Qualcomm (NASDAQ:QCOM) reported revenues of $6.8 billion in Q2 2014,experiencing 9% year-over-year and 7% quarter-to-quarter growth, mainly driven by record performance in the ‘Qualcomm CDMA Technologies’ (QCT) segment. Though the growth rate was higher compared to Q2 2014, it is still way below the historical growth rate of over 20% that the company reported in the last few quarters. Qualcomm’s top line growth has been impacted by a maturing high end smartphone market and increasing demand from cost-sensitive emerging markets such as China.
Backed by improving operational efficiency, Qualcomm witnessed a 40% annual and 10% sequential growth in its non-GAAP earnings per share ($1.44), which was a healthy $0.24 above the midpoint of the guidance range. Though it continues to make critical investments in its roadmap and supply chain initiatives, Qualcomm remains committed at exiting fiscal 2014 at an overall operating expense run rate lower than last year.
The company shipped a record 225 million Mobile Station Modem (MSM) solutions in Q3 2014, well ahead of its expectations, driven primarily by increasing shipments to Chinese manufacturers for 3G and 3G LTE devices. Revenue from the MSM chip shipments were up 31% year over year, respectively. However, the Qualcomm Technology Licensing (QTL) device sales and revenue were lower than expected, as a result of a dispute with Qualcomm licensees, under reporting by certain licensees, and sales of certain unlicensed devices in China. Qualcomm reported a 3% sequential and 13% annual decline in its QTL revenue.
- Is IoT The Next Big Thing For Qualcomm?
- Qualcomm’s Expected Revenue Growth For 2016: Trefis Estimate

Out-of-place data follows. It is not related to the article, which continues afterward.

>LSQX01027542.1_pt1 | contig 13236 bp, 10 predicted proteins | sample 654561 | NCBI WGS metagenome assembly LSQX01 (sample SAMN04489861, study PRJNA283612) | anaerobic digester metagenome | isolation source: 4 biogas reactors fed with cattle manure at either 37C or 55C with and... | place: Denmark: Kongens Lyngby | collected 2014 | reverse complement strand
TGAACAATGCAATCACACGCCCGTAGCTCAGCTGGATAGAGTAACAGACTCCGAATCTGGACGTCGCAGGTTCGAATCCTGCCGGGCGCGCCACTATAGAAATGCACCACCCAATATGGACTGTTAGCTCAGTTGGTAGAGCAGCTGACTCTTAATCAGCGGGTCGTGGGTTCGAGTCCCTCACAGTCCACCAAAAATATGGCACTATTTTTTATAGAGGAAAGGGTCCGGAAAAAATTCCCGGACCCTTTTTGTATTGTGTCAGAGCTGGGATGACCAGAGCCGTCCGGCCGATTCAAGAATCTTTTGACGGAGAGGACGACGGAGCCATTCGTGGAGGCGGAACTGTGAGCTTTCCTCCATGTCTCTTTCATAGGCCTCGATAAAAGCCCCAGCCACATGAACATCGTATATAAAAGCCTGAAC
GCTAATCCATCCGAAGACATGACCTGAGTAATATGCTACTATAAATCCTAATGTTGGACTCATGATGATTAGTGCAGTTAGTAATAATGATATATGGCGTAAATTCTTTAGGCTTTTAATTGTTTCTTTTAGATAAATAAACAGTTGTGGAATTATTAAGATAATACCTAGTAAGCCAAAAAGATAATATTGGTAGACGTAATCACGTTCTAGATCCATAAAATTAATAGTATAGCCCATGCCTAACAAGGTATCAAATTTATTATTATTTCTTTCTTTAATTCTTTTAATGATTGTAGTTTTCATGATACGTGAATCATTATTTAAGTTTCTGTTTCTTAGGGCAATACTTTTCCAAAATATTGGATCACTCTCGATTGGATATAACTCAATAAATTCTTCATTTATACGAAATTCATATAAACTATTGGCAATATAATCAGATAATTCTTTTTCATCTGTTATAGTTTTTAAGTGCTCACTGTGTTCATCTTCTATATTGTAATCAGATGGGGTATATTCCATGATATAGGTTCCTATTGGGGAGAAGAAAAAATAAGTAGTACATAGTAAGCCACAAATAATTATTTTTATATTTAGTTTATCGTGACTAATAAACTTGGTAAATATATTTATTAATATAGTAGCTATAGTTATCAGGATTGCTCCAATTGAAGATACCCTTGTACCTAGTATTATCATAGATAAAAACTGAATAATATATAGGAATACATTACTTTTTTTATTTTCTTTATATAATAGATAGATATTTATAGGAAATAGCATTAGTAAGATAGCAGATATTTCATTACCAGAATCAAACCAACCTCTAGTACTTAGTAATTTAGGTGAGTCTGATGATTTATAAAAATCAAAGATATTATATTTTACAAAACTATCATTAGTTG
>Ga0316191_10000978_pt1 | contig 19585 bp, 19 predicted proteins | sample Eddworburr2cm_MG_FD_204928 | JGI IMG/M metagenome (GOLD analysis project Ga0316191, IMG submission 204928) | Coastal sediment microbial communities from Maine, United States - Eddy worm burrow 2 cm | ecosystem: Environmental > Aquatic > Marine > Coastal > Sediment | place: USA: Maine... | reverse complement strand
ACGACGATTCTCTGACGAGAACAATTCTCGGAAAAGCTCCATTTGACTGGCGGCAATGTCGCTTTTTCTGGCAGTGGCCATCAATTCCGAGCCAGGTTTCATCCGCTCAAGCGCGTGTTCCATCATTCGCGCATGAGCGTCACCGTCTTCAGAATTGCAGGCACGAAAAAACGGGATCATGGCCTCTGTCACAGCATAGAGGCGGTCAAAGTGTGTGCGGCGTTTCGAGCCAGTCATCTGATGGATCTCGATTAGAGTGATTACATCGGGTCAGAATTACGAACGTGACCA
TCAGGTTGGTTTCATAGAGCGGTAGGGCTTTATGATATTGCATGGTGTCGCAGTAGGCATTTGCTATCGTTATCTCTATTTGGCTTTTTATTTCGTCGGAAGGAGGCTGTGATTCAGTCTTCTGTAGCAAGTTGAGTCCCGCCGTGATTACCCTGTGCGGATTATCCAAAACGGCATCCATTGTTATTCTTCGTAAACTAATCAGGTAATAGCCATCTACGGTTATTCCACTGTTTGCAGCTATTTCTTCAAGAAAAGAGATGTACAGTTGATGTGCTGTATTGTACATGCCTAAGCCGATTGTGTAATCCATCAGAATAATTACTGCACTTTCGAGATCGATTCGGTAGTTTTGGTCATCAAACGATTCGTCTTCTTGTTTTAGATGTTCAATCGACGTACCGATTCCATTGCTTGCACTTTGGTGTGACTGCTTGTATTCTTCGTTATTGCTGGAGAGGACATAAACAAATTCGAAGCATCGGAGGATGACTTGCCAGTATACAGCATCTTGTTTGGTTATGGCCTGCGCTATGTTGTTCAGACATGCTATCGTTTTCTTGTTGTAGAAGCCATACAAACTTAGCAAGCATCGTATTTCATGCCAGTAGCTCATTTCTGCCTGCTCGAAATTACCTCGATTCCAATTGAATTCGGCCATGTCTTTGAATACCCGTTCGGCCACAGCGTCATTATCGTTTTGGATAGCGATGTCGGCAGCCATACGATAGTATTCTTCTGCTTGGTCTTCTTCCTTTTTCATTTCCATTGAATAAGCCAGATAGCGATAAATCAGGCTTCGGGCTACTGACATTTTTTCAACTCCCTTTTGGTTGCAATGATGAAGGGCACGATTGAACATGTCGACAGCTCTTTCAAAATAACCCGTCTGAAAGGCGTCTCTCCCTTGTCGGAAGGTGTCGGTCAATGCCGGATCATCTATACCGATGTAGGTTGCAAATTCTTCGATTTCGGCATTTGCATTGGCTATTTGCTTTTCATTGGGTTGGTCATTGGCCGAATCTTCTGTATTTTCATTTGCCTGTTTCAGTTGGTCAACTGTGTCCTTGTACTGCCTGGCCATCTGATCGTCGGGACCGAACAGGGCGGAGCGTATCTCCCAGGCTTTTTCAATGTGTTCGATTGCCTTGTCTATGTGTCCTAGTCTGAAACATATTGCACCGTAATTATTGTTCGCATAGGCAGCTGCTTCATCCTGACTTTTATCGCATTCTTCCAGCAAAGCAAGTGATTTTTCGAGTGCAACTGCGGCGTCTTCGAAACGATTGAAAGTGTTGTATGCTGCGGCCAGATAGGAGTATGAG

- Is Qualcomm Past Its Licensing Issues In China?
- Why Is Qualcomm Expecting Higher Operating Margins For Its Chipset Business In Q4’16?
- How Can Qualcomm’s Chipset Revenues Grow In The Next 5 Years?
- Qualcomm’s Stock Price Surges After A Strong Performance In Q3
Qualcomm expected the second half of the year to be substantially better than the first half, as LTE sales ramp up in China and its cost-cutting efforts show their full impact. Owing to the strong performance on the margins front, Qualcomm has increased its fiscal-year EPS guidance.
Our price estimate of $73.86 for Qualcomm is at an approximate 10% discount to the current market price. We are in the process of updating our valuation for the company.
Growth of 3G/4G LTE Wireless Technologies In Emerging Markets To Drive Growth; China LTE Transition Offers The Biggest Opportunity
Being the No. 1 player in chips, growth in Q3 2014 was primarily driven by broad-based demand for Qualcomm’s 3G and multimode 3G/4G chipsets. The total 3G/4G device demand in the quarter was stronger than company expectation, as it continued to see healthy end user device demand. In addition to China, the company claims to be seeing strength in its 3G portfolio in other markets such as Latin America. Driven by the better than expected chip demand, Qualcomm now expects 3G/4G device demand, excluding TD-SCDMA GSM devices, for calendar 2014 to be at the high end of the 1.22 billion to 1.30 billion device range which it provided last quarter, reflecting strength in both developed and emerging markets.
The biggest opportunity for Qualcomm in China is China Mobile, which is transitioning from its TD-SCDMA standard to TD-LTE. China Mobile is not only China’s largest wireless carrier, but also the world’s, with a subscriber base of over 760 million. Its market share of Chinese wireless subscribers stands at about 65% currently. Qualcomm faced some headwinds in China last quarter, as customers deferred buying decisions in anticipation of China Mobile’s LTE foray and retailers aggressively moved TD-SCDMA inventory to make way for TD-LTE handsets.